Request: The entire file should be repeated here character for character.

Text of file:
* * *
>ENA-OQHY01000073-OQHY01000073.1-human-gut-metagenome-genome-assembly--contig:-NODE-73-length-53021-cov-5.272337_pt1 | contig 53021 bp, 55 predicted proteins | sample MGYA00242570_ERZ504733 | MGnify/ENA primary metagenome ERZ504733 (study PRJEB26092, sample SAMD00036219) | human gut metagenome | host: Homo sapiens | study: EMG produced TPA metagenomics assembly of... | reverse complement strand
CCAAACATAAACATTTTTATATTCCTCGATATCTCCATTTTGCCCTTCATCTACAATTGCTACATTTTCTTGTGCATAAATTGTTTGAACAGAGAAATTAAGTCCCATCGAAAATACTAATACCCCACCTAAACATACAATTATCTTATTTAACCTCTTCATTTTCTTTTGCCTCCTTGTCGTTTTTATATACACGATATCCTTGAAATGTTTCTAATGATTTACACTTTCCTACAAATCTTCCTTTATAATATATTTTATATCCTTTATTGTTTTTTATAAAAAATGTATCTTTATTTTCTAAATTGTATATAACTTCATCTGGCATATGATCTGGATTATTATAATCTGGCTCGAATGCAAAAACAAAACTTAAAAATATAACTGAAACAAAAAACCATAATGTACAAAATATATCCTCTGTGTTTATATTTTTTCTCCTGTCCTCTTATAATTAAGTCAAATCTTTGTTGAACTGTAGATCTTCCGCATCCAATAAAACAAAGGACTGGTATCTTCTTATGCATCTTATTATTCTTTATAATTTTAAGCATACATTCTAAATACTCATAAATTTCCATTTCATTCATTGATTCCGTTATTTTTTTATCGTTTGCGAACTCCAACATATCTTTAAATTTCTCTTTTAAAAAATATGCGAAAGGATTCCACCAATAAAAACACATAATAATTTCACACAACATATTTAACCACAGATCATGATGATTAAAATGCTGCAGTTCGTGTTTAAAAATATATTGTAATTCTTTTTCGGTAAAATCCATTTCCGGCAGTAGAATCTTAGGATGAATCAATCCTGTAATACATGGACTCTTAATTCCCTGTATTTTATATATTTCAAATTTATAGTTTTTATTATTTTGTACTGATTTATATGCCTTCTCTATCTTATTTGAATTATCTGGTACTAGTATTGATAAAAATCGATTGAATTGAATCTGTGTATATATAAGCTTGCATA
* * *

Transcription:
>ENA-OQHY01000073-OQHY01000073.1-human-gut-metagenome-genome-assembly--contig:-NODE-73-length-53021-cov-5.272337_pt1 | contig 53021 bp, 55 predicted proteins | sample MGYA00242570_ERZ504733 | MGnify/ENA primary metagenome ERZ504733 (study PRJEB26092, sample SAMD00036219) | human gut metagenome | host: Homo sapiens | study: EMG produced TPA metagenomics assembly of... | reverse complement strand
CCAAACATAAACATTTTTATATTCCTCGATATCTCCATTTTGCCCTTCATCTACAATTGCTACATTTTCTTGTGCATAAATTGTTTGAACAGAGAAATTAAGTCCCATCGAAAATACTAATACCCCACCTAAACATACAATTATCTTATTTAACCTCTTCATTTTCTTTTGCCTCCTTGTCGTTTTTATATACACGATATCCTTGAAATGTTTCTAATGATTTACACTTTCCTACAAATCTTCCTTTATAATATATTTTATATCCTTTATTGTTTTTTATAAAAAATGTATCTTTATTTTCTAAATTGTATATAACTTCATCTGGCATATGATCTGGATTATTATAATCTGGCTCGAATGCAAAAACAAAACTTAAAAATATAACTGAAACAAAAAACCATAATGTACAAAATATATCCTCTGTGTTTATATTTTTTCTCCTGTCCTCTTATAATTAAGTCAAATCTTTGTTGAACTGTAGATCTTCCGCATCCAATAAAACAAAGGACTGGTATCTTCTTATGCATCTTATTATTCTTTATAATTTTAAGCATACATTCTAAATACTCATAAATTTCCATTTCATTCATTGATTCCGTTATTTTTTTATCGTTTGCGAACTCCAACATATCTTTAAATTTCTCTTTTAAAAAATATGCGAAAGGATTCCACCAATAAAAACACATAATAATTTCACACAACATATTTAACCACAGATCATGATGATTAAAATGCTGCAGTTCGTGTTTAAAAATATATTGTAATTCTTTTTCGGTAAAATCCATTTCCGGCAGTAGAATCTTAGGATGAATCAATCCTGTAATACATGGACTCTTAATTCCCTGTATTTTATATATTTCAAATTTATAGTTTTTATTATTTTGTACTGATTTATATGCCTTCTCTATCTTATTTGAATTATCTGGTACTAGTATTGATAAAAATCGATTGAATTGAATCTGTGTATATATAAGCTTGCATA